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Evert Pot:
PSR-7 is imminent, and here's my issues with it.
March 04, 2015 @ 09:26:37

Evert Pot has written up a new post today with some of his thoughts about what's wrong with the PSR-7 proposal in the PHP-FIG. PSR-7 relates to a standardized interface for HTTP request and response handling.

PSR-7 is pretty close to completion. PSR-7 is a new 'PHP standard recommendation', put out by the PHP-FIG group, of which I'm a member of. [...] PSR-7 gets a lot of things right, and is very close to nailing the abstract data model behind HTTP, better than many other implementations in many programming languages.

But it's not perfect. I've been pretty vocal about a few issues I have with the approach. Most of this has fallen on deaf ears. I accept that I might be a minority in feeling these are problems, but I feel compelled to share my issues here anyway. Perhaps as a last attempt to sollicit change, or maybe just to get it off my chest.

He breaks up his thoughts into a few different categories, each with a summary and sometimes some code to help make his point a bit more clear. He talks about immutability, how objects will be immutable and shows an example of change in how Silex would have to function to follow the standard (with before/after). He then goes on to talk about the "issue with streams" and how the current proposal could allow for changing of the incoming request into a new one with new headers...not immutable. He ends the post talking about PSR-7's stance on buffering responses and how, even if his project doesn't adopt the PSR in the strictest sense, they may still take some inspiration from it.

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psr7 issues opinion phpfig http standard request response

Link: http://evertpot.com/psr-7-issues/

PHP Town Hall:
Episode 36 PSR-7 and the World of Tomorrow
February 11, 2015 @ 12:17:34

The PHP Town Hall podcast has release the latest episode today - Episode #36: PSR-7 and the World of Tomorrow. In it hosts Phil Sturgeon and Ben Edmunds are joined by Hari KT and Matthew Weier O'Phinney to discuss the PSR-7 HTTP message proposal currently in the works by the PHP-FIG.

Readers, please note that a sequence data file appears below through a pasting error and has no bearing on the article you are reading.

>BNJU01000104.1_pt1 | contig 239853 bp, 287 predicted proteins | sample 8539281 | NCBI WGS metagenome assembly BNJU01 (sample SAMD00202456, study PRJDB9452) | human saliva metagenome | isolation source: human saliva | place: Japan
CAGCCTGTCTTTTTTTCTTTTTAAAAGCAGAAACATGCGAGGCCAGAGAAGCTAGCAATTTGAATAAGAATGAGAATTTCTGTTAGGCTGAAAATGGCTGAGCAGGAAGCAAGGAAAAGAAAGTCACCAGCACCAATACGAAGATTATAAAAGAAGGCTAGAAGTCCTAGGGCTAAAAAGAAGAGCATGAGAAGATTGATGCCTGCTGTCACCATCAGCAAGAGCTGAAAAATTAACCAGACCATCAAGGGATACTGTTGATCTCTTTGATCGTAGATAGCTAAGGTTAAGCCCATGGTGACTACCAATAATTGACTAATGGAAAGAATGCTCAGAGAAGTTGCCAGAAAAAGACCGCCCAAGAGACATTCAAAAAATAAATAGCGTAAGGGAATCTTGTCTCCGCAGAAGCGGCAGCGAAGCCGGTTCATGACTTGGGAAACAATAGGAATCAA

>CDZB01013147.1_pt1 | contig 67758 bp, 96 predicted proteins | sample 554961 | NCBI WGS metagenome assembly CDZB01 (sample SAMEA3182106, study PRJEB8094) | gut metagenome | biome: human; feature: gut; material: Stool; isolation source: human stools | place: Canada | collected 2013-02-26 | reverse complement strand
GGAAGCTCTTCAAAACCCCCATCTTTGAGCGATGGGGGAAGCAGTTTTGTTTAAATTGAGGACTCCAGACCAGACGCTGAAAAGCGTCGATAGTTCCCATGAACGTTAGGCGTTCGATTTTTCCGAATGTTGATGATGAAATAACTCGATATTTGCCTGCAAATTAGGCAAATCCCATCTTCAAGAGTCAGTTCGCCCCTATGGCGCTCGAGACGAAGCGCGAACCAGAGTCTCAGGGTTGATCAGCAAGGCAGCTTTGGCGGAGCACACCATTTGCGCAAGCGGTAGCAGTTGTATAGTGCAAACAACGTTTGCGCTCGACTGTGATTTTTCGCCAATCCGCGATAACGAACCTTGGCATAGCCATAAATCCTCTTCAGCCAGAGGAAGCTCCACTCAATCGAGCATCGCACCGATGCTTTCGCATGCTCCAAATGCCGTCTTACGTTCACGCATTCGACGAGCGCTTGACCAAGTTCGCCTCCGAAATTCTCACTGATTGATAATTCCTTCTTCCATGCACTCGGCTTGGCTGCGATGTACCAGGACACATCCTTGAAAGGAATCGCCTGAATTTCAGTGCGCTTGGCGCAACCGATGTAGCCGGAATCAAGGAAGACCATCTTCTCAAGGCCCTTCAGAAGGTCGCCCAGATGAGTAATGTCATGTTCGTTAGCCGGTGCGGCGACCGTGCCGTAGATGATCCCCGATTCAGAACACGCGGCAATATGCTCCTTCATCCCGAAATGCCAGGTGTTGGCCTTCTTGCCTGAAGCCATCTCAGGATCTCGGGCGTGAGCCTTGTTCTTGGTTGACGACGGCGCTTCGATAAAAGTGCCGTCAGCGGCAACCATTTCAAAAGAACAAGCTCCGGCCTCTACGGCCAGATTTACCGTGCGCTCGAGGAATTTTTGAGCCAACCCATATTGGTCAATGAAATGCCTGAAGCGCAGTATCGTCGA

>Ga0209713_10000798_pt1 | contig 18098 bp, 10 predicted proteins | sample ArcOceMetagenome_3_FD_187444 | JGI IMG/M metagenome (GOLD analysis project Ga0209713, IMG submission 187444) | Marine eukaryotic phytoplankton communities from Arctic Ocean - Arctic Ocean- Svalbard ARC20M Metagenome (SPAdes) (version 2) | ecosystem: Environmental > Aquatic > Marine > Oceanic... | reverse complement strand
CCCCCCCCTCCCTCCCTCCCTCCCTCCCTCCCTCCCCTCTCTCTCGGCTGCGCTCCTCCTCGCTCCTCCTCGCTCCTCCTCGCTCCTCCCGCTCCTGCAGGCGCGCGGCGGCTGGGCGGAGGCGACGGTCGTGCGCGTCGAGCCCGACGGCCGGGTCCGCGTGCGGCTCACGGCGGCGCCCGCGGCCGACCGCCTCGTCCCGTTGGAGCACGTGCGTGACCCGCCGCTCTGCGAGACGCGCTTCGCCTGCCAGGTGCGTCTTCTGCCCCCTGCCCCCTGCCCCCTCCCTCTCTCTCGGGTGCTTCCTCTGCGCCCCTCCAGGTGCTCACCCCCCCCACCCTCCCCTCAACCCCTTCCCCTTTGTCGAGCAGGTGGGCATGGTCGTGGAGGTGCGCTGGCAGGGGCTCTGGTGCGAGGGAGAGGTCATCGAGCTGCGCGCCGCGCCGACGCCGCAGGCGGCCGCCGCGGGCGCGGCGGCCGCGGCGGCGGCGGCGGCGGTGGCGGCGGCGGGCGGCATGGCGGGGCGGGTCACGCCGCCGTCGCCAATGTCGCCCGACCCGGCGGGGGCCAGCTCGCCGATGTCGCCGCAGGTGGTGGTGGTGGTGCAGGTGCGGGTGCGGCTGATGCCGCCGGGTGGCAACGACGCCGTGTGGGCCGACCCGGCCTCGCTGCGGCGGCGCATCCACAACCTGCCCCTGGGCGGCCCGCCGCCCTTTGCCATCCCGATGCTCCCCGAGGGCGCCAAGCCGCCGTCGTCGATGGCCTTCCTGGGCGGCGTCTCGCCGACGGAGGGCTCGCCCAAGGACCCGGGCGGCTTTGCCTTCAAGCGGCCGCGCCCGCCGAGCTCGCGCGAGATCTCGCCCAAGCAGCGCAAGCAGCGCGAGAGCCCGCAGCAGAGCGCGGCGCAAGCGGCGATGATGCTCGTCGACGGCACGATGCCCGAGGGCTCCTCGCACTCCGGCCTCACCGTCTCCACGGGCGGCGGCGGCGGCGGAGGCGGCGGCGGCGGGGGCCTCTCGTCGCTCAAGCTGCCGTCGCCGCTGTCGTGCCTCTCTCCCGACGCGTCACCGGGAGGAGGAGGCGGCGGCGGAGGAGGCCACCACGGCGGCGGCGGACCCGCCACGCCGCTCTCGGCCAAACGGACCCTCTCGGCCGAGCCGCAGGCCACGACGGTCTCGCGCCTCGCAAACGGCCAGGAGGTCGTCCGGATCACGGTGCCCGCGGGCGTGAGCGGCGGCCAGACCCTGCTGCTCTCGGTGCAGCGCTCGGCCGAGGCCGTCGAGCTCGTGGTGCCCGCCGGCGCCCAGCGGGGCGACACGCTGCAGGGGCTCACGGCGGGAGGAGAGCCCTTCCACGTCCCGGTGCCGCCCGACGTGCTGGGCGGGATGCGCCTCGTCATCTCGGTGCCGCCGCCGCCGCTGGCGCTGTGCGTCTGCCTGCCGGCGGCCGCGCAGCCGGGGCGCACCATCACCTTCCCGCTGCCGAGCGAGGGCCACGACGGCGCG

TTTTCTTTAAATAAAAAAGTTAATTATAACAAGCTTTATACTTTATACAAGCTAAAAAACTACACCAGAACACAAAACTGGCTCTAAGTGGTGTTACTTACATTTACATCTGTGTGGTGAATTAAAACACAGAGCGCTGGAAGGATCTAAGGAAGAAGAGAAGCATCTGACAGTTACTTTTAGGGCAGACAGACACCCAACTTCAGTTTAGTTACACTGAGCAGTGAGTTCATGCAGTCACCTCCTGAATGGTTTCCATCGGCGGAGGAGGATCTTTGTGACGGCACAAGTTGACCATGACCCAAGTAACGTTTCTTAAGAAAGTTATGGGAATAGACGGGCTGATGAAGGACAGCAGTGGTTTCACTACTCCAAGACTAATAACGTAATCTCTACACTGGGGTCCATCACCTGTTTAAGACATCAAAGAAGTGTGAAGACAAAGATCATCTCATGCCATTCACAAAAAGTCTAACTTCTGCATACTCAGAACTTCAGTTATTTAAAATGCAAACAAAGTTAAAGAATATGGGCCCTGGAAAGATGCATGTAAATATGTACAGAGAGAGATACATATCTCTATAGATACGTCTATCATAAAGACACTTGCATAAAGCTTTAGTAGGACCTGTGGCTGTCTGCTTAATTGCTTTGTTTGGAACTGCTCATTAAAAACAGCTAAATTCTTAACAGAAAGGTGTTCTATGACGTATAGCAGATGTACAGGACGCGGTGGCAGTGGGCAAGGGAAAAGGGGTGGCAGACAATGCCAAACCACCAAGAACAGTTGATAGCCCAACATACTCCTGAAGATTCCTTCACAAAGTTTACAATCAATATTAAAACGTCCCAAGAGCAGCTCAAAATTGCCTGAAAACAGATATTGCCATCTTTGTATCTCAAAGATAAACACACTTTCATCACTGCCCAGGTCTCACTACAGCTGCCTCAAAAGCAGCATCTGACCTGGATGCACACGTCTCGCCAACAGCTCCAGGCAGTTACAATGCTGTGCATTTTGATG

Now PSR chats can be a little boring when its about autoloading or tabs v bloody spaces, but this PSR could have some really big impact on the way you write PHP over the next few years. We talk a bunch about Aura and Zend and their plans around middlewares, what motivated Matthew to get involved with taking over PSR-7, what middlewares mean for PHP in general and some of the concerns that have been fixed in recent iterations of the PSR like mutability, streams, etc. There also a bit of chat about turtles, standing desks and broken ribs, while Phil slowly goes loopy on pain killers.

You can catch this latest episode in a few different ways: either through the in-page audio player, by downloading the mp3 or by watching the live recording over on YouTube. Be sure to subscribe to their feed if you enjoy the episode.

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phptownhall podcast ep36 psr7 phpfig proposal

Link: http://phptownhall.com/blog/2015/02/02/episode-36-psr-7-the-world-of-tomorrow/

Matthias Noback:
Packages the case for clones
November 17, 2014 @ 11:55:21

In a new post to his site Mattias Noback makes a case for clones (in response to this post from Phil Sturgeon). In it he defends the creation of "clones" of tools, either slightly different version of pre-existing PHP packages or the functionality from a package in another language.

There is this ongoing discussion in the PHP community (and I guess in every software-related community) about reinventing wheels. A refreshing angle in this debate came from an article by Phil Sturgeon pointing to the high number of "duplicate" packages available on Packagist. I agree with Phil. [...] It doesn't make sense to do the same thing over and over again. At least I personally don't try to make this mistake. If I want to write code that "already exists", at least I don't publish it on Packagist. However, recently I got myself into the business of "recreating stuff" myself.

He talks some about one of his own projects (SumpleBus) and how, despite it possibly being a clone of other packages, it has slightly different goals than other tools, making it a different tool, not just a straight up clone. He also covers some of the package design principles he suggests in his book and how they can help to make an isolated package better. He also points out how recent PHP-FIG efforts to define common interfaces and structures can help reduce this kind of package duplication as well by reducing the possible implementations of any given process.

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package reinvent wheel opinion duplication design principles phpfig clone